Chester's garbage is signed, sealed and delivered.
The Municipality of Chester (MODC) and Sustane Technologies announced a new agreement at a press conference on August 12 that will effectively mean the end of garbage being buried at Kaizer Meadow.
Ninety per cent of the solid waste entering Kaizer Meadow Eco-park, which includes garbage from the Valley and the Municipality of Lunenburg, will go to Sustane's plant to be turned into biomass pellets that will be burned in Emera's biomass power plant in Brooklyn.
"The signing of this agreement is a great milestone for us. We've secured our feedstock," Peter Vinall, chief executive officer of Sustane Technologies, told the audience assembled in the municipal chambers.
Margaret Miller, Nova Scotia minister of the environment, heralded the partnership as evidence the cooperation between levels of government, industry, innovators and academia is advancing the province's aspirations around the environment and climate change.
"In many ways what we're doing here today is not for ourselves, but for future generations and the benefits will be most seen by them," Warden Allen Webber said in his remarks before introducing Jenna Wilson, a Forest Heights Community School student who was representing the student government advisory committee.
Construction is expected to begin this fall with the plant becoming operational by late 2017.
Vinall said the plant will employ 25 people and be able to run 24 hours a day, seven days a week with two to three people per shift. Other employees will include a maintenance worker and a manager.
The deal with Emera is three to five years, said Vinall, with the opportunity to renew, while the deal with MODC is for 20 years.
The newly inked deal also brings to an end the fevered activity surrounding Kaizer Meadow that has occupied the municipality for the past number of months, namely changing the zoning designation for the park and allowing for the involvement of heavy industry.
But Sustane isn't exactly your father's version of heavy industry.
The autoclave to be installed at the plant, where waste is steamed into burnable material, is the second generation of the technology developed by Javier De La Fuente, Sustane's chief technology officer. This latest version captures steam that heats the material, condenses the steam, meaning it reverts to water that is then heated again to produce the steam. But the water is also used initially to wash the plastic before it's processed.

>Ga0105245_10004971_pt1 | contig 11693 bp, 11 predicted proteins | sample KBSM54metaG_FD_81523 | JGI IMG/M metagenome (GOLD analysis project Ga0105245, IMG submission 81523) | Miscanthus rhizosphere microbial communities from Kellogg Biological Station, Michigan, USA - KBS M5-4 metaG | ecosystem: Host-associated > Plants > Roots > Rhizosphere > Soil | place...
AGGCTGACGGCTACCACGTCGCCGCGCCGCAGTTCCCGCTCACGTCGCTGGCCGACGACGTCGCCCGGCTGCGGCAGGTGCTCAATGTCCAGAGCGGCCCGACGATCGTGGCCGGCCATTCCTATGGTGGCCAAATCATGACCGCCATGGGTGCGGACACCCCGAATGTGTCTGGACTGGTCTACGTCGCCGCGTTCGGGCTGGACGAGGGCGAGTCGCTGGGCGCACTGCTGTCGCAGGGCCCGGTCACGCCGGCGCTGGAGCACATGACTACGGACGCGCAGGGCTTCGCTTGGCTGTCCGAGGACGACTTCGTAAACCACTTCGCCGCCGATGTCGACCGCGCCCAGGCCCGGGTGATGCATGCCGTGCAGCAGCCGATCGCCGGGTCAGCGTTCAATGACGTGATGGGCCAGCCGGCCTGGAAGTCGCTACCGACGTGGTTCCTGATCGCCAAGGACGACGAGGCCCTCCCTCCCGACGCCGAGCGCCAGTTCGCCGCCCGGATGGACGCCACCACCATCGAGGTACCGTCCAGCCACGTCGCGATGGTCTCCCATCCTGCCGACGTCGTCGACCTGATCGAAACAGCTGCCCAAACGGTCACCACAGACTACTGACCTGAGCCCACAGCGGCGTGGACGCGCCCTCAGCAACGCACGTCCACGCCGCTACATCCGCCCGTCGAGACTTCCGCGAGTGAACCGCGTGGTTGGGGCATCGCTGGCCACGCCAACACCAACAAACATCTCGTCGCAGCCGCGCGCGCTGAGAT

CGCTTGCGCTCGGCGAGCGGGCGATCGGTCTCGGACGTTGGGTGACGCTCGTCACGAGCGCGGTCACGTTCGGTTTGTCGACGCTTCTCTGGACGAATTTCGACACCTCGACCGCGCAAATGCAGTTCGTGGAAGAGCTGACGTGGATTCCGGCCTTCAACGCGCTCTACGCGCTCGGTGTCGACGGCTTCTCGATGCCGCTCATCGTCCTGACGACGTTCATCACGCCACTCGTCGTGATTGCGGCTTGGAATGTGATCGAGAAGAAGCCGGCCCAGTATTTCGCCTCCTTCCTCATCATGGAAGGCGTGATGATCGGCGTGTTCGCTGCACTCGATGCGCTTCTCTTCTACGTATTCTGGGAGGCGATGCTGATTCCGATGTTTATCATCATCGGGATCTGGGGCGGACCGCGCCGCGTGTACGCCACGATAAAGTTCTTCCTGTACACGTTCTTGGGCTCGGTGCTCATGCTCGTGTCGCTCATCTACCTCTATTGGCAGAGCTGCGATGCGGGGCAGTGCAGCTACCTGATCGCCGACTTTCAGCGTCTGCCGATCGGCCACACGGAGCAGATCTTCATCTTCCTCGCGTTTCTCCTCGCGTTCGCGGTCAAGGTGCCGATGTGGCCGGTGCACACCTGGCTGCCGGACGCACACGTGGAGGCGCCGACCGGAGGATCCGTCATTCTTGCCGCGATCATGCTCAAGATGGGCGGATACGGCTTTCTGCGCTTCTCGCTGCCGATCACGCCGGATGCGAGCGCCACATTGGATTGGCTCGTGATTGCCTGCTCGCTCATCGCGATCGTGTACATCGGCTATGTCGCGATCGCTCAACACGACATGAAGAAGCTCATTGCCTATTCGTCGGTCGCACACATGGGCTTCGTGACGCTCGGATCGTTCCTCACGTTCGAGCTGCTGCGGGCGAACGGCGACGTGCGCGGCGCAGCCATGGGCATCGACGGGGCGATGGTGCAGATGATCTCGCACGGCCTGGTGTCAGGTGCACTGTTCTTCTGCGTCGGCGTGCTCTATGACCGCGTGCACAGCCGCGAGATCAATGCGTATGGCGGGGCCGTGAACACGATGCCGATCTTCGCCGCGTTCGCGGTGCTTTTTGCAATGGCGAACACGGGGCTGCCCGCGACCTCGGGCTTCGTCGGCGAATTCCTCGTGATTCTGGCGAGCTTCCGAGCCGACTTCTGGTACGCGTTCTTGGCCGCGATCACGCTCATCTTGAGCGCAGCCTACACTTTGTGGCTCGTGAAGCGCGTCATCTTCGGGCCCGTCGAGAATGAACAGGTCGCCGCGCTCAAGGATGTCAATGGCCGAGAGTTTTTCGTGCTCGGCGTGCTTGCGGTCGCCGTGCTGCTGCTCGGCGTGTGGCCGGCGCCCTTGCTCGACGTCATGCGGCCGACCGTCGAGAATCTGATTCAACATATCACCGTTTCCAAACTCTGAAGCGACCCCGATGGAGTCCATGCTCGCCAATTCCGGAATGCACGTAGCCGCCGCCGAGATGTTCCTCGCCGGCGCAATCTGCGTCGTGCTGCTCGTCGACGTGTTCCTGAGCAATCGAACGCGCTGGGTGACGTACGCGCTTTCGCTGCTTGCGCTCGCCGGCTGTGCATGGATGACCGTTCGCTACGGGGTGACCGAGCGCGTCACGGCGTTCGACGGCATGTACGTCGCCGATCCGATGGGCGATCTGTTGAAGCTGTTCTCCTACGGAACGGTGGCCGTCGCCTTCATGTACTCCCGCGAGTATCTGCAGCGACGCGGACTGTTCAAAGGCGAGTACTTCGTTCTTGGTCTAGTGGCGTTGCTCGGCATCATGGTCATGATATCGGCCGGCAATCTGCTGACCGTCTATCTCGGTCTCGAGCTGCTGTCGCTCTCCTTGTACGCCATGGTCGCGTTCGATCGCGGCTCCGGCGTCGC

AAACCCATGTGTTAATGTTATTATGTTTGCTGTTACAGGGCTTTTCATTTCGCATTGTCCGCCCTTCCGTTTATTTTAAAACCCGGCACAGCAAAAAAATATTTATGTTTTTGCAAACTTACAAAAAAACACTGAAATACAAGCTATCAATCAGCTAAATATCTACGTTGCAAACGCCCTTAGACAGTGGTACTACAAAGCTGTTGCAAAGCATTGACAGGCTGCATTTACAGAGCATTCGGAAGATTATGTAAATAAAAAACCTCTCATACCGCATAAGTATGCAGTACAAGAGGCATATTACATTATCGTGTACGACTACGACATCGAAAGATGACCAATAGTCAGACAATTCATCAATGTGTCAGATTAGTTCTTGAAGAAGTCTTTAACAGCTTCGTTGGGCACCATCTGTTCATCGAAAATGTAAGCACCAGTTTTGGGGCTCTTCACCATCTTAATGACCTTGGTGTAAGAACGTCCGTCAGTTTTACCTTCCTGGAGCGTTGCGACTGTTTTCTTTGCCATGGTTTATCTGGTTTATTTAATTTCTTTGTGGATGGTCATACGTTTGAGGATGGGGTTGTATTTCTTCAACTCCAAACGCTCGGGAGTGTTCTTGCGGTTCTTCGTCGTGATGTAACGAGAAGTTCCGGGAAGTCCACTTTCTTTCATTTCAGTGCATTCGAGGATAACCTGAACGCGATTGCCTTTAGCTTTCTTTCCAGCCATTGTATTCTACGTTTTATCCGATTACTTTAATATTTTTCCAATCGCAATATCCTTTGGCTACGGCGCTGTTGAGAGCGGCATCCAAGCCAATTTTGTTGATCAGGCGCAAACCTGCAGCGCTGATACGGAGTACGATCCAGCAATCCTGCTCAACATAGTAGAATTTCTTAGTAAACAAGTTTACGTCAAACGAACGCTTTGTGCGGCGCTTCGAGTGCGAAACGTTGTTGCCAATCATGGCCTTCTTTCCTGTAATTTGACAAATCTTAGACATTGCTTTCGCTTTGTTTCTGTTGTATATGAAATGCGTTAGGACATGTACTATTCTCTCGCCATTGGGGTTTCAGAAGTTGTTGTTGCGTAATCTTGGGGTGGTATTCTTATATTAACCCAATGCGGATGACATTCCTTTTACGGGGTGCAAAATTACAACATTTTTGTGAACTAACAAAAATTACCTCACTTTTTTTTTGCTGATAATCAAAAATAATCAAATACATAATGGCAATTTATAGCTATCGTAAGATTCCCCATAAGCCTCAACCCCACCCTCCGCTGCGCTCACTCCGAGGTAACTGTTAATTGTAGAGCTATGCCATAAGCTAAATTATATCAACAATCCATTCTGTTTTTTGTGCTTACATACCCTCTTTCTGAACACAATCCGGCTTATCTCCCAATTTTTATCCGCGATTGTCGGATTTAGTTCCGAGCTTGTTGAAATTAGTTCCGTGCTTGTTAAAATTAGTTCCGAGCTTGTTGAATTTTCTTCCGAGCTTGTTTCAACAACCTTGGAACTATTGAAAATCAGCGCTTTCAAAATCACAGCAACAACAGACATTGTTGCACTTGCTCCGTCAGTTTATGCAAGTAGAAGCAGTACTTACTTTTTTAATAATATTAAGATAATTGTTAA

"Literally, 25 minutes after the garbage goes in it's gone through," said Vinall.
The boilers where the water will be heated will be powered by propane, Vinall said. Eventually, in perhaps six months, the plant will produce enough oil from plastics material that some will be able to heat the plant's boilers, he added.
"Think about 20 per cent of the energy in the plastic is enough to run the whole plant and we can sell the remaining fuel. That's a phase two for us," said Vinall.
According to Tammy Wilson, MODC chief administrative officer, the lease agreement allotting Sustane a parcel of land, which has yet to be negotiated and signed, will only be for five hectares.
The plant, said Vinall in an interview, will likely only occupy half of that area and the rest will be for expansion.
"The building is 60 meters by 60 meters and that includes the tipping floor where we would store up to a days [worth] of waste. So it's not a big facility," said Vinall.
The technology could also allow for the extraction of garbage that has been previously buried, said Vinall, although doing so will be dictated by economics and necessity.
"It's something we're looking at," he said. "The economics of that might be challenging. However, there is a lot of plastic in the ground over there and biomass in the ground. So the way we look at it is that would 'top up' if our plant isn't running at full capacity, we don't have enough coming in any particular day and there's a guy up there on a loader, why not mine it."